The Senator is correct, and I wish my colleague, the Minister for Agriculture, Food and the Marine, Deputy McConalogue, the very best in the ongoing negotiations, which are critical in the context of the future viability and sustainability of farming in Ireland. We will certainly fight Ireland's case in that regard.
The Senator is correct about the significant challenge. The challenge of generational renewal is widely recognised at both national and EU levels. It is about anticipating and managing risk. Slightly more than 5% of farmers in Ireland are under 35 years of age. Supporting young farmers and facilitating generational renewal are critical to ensuring a bright future for the agrifood sector. This challenge is not unique to Ireland because there are similar statistics throughout the EU. Generational renewal has been cited as one the key objectives of CAP. Under the new CAP proposals, member states will have to incorporate in their CAP strategic plans comprehensive plans to develop young farmers and encourage farm succession. Commission proposals have suggested an amount equal to 2% of the direct payments envelope for this purpose. During the negotiations, it has been suggested that this funding should be increased. This issue is being considered. Unfortunately, Ministers were unable to reach a conclusion on this CAP reform proposal last week in Brussels. However, all parties have indicated their willingness to support young farmers.
At national level, the programme for Government states that we must nurture and protect the generational nature of Irish farming by providing opportunities for new farmers and producers to enter the sector in a financially viable way. A suite of measures is in place to support young farmers. Under the current CAP, the national reserve for young farmers scheme provides financial support to young farmers during the critical early years when setting up. Additionally, under the targeted agriculture modernisation schemes, TAMS, II young farmer capital investment scheme, young farmers can avail of a 60% grant rate as compared to the standard rate of 40%. There is also support available for collaborative farming to cover legal costs incurred. From 2015 to 2020, some €110 million was issued in total under the young farmers scheme, benefiting an average of over 8,000 farmers each year. A further €35 million has been allocated since 2015 to young farmers under the national reserve. Under TAMS II, over €125 million has been paid to approximately 4,974 young farmers.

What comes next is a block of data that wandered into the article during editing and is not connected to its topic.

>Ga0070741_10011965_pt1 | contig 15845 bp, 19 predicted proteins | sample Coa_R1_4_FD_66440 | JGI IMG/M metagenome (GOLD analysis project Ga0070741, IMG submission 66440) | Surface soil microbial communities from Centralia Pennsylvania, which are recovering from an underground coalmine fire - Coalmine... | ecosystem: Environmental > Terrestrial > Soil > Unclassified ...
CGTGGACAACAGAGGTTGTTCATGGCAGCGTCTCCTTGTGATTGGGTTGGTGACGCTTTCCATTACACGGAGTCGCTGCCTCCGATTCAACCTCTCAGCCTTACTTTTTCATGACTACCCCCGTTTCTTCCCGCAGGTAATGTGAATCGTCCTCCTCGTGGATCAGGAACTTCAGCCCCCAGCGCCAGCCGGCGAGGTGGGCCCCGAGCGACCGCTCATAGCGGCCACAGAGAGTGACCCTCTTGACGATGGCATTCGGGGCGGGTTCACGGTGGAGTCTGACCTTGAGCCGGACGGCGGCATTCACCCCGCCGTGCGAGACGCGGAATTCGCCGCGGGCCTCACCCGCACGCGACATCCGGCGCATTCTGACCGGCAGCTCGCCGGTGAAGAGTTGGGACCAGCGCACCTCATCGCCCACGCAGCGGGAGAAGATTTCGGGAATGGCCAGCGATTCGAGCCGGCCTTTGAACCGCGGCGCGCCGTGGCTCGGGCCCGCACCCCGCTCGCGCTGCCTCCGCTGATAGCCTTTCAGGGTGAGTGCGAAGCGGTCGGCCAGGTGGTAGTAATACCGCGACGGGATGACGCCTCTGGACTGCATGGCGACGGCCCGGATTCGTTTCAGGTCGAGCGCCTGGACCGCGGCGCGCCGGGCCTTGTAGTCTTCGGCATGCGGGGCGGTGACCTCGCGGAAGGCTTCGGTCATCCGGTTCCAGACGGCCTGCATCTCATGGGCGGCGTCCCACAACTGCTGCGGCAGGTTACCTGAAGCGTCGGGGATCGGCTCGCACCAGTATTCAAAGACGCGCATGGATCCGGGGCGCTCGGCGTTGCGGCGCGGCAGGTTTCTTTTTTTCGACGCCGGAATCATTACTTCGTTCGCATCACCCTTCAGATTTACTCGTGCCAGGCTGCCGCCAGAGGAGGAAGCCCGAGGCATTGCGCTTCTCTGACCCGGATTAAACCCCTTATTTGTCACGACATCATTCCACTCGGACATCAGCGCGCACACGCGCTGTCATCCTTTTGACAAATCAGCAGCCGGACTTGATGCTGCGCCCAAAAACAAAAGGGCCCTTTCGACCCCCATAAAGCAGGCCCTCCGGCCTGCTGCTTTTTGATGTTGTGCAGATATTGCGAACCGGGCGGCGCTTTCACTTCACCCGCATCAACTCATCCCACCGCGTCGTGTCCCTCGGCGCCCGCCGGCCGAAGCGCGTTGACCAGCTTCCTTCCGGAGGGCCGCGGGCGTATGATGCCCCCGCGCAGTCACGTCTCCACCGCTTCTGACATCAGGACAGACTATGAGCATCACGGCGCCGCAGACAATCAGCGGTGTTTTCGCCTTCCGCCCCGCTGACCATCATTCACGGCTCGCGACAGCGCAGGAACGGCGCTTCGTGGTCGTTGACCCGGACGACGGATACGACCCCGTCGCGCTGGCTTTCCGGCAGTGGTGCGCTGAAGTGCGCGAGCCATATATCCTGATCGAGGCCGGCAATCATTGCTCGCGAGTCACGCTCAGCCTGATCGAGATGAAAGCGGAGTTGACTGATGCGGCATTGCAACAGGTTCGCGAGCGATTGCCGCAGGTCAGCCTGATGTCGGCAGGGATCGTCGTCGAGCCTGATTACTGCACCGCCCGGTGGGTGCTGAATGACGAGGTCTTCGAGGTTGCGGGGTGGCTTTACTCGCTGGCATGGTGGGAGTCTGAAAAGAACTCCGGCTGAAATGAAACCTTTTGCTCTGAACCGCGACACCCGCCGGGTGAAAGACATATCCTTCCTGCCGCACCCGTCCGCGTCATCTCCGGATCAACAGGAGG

There are a number of significant taxation measures available to young farmers. To assist succession, there is agricultural relief from capital acquisitions tax, retirement relief from capital gains tax and stamp duty exemptions on transfers of land. In addition, the succession farm partnership scheme provides for a €25,000 tax credit over five years to assist with the transfers of farms within a partnership structure. To facilitate land mobility, there is long-term leasing income tax relief. It allows young farmers and new entrants to the sector to gain access to land. It also provides a route to retirement for older farmers, assisting in generational renewal. A 100% stock relief on income tax for certain young trained farmers also assists young farmers in the setting up phase. The most recent figures published by the Revenue Commissioners for all these measures show that there was an annual support of over €228 million provided across various national tax reliefs. The future growth loan scheme supports strategic long-term capital investment. Loans of up to €500,000 are unsecured, making it a viable source of finance for young and new entrant farmers. It has seen huge demand, with 38% of the number of loans, 1,269 loans worth €150 million, sanctioned to date.